World Library  
Flag as Inappropriate
Email this Article

List of historic states of Italy

Article Id: WHEBN0000754102
Reproduction Date:

Title: List of historic states of Italy  
Author: World Heritage Encyclopedia
Language: English
Subject: County of Guastalla, History of Italy, Kingdom of the Two Sicilies, History of Italy (1559–1814), History of the Kingdom of Italy (1861–1946)
Publisher: World Heritage Encyclopedia

List of historic states of Italy

Italy after the dissolution of the Western Roman Empire in 476 and the successive Barbarian Invasions, up until the Italian unification in 1860, was a conglomeration of city-states, republics, and other independent entities. The following is a list of the various Italian states during that period.

Early Middle Ages

High Middle Ages

Political map of Italy in the year 1000.
Political map of Southern Italy in the year 1112.

States of the Holy Roman Empire

States in Southern Italy

Giudicati of Sardinia

Other states

Late Middle Ages

Italy in 1494, before the beginning of the Italian Wars.

After the Italian Wars (1494–1559)

Dominions of the House of Habsburg in Europe, at the abdication of Charles V,
map from the Cambridge Modern History Atlas, 1912.

The Peace of Cateau-Cambrésis was signed between Elizabeth I of England and Henry II of France on 2 April and between Henry II and Philip II of Spain on 3 April 1559, at Le Cateau-Cambrésis. Under its terms, France restored Piedmont and Savoy to the Duke of Savoy, and Corsica to the Republic of Genoa. More importantly, the treaty confirmed Spanish direct control of Milan, Naples, Sicily, Sardinia, and the State of Presidi, and indirectly (through dominance of the rulers of Tuscany, Genoa, and other minor states) of northern Italy. The Pope was also their natural ally. The only truly independent entities on Italian soil were the Duchy of Savoy and the Republic of Venice.

After the War of the Spanish Succession (1701–1714)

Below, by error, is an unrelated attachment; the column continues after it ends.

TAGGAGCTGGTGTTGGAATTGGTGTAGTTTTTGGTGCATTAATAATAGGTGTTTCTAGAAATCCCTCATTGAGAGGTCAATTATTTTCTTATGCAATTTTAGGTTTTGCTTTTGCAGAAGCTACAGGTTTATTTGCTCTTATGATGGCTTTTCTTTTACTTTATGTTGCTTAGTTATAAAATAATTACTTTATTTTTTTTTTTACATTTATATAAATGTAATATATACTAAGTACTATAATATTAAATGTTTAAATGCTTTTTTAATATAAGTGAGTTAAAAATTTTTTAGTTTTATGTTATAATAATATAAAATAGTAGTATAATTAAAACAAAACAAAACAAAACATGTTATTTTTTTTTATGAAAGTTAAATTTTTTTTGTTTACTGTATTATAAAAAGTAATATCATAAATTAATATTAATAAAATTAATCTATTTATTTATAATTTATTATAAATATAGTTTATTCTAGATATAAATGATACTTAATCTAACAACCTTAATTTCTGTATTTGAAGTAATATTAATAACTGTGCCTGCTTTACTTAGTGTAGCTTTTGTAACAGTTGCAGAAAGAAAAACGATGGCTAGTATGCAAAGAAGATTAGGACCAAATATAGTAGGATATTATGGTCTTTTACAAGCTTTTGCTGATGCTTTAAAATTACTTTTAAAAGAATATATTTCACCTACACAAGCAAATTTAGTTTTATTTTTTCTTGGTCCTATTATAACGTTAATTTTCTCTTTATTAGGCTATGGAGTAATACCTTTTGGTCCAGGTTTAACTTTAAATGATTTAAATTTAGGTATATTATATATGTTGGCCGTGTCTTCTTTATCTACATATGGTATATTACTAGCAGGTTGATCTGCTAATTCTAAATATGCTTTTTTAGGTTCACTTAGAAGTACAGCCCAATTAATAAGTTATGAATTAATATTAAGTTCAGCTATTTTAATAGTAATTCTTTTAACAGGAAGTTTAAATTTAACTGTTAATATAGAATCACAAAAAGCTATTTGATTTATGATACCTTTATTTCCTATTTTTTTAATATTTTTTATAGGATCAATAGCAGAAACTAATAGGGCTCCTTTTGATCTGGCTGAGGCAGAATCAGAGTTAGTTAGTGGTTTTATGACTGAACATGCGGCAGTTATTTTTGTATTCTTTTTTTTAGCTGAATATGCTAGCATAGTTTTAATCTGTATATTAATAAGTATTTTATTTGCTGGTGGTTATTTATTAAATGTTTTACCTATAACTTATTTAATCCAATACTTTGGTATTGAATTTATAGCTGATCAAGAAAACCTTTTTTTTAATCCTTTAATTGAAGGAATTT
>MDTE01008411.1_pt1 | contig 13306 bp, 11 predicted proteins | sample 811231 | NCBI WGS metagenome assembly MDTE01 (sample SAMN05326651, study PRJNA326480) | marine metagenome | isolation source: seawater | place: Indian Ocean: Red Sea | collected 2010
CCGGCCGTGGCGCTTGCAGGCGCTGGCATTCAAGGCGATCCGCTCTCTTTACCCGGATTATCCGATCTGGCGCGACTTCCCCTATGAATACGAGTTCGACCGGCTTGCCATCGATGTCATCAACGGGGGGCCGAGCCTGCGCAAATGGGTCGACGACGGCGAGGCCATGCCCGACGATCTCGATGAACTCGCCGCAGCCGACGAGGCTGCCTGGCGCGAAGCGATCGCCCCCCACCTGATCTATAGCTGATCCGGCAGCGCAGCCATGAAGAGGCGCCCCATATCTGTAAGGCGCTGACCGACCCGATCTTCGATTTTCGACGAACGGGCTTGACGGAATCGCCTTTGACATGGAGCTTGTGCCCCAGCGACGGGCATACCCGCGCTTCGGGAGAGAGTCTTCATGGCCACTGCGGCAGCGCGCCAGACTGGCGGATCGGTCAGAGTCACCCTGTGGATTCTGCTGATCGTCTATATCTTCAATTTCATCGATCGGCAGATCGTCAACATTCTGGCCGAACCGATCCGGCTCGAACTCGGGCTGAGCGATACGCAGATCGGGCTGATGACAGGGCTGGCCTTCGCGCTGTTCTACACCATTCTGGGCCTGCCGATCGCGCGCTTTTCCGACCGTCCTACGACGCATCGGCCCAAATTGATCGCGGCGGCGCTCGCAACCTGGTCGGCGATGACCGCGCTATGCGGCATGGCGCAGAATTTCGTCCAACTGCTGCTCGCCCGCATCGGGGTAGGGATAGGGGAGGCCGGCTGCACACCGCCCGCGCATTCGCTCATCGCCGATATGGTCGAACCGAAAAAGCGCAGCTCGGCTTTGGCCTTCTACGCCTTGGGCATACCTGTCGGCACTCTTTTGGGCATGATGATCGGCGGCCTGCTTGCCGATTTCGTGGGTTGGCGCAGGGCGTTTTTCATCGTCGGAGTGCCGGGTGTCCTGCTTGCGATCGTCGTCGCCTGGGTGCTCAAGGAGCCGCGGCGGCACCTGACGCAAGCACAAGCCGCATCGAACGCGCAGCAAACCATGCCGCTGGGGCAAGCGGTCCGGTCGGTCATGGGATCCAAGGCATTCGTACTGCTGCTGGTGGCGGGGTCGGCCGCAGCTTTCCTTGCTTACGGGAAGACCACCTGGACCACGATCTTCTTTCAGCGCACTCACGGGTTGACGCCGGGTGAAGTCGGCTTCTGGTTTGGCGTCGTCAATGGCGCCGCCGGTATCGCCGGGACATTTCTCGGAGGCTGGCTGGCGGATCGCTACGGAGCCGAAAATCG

Political map of Italy in the year 1796.

By the Treaty of Utrecht's provisions, the European empire of Spain was divided. In Italy, the Duchy of Savoy received Sicily and parts of the Duchy of Milan, while Charles VI (the Archduke of Austria) received the Kingdom of Naples, Sardinia, and the bulk of the Duchy of Milan along with other minor states.

During Napoleonic times (1792–1815)

Political map of Italy in the year 1810.

Sister republics of Revolutionary France

Client states of the First French Empire

Other states

From the Restoration to the Unification

Political map of Italy in the year 1843.

Following the defeat of Napoleonic France, the Congress of Vienna (1815) was convened to redraw the European continent. In Italy, the Congress restored the pre-Napoleonic patchwork of independent governments, either directly ruled or strongly influenced by the prevailing European powers, particularly Austria. The Congress also determined the end of two millenary republics: Genoa was annexed by Sardinia, and Venice was incorporated with Milan into a new kingdom of the Austrian Empire. At the time, the struggle for Italian unification was perceived to be waged primarily against the Habsburgs, since they directly controlled the predominantly Italian-speaking northeastern part of present-day Italy and were, together, the most powerful force against unification. The Austrian Empire vigorously repressed nationalist sentiment growing on the Italian peninsula, as well as in the other parts of Habsburg domains.

See also

This article was sourced from Creative Commons Attribution-ShareAlike License; additional terms may apply. World Heritage Encyclopedia content is assembled from numerous content providers, Open Access Publishing, and in compliance with The Fair Access to Science and Technology Research Act (FASTR), Wikimedia Foundation, Inc., Public Library of Science, The Encyclopedia of Life, Open Book Publishers (OBP), PubMed, U.S. National Library of Medicine, National Center for Biotechnology Information, U.S. National Library of Medicine, National Institutes of Health (NIH), U.S. Department of Health & Human Services, and, which sources content from all federal, state, local, tribal, and territorial government publication portals (.gov, .mil, .edu). Funding for and content contributors is made possible from the U.S. Congress, E-Government Act of 2002.
Crowd sourced content that is contributed to World Heritage Encyclopedia is peer reviewed and edited by our editorial staff to ensure quality scholarly research articles.
By using this site, you agree to the Terms of Use and Privacy Policy. World Heritage Encyclopedia™ is a registered trademark of the World Public Library Association, a non-profit organization.

Copyright © World Library Foundation. All rights reserved. eBooks from World Library are sponsored by the World Library Foundation,
a 501c(4) Member's Support Non-Profit Organization, and is NOT affiliated with any governmental agency or department.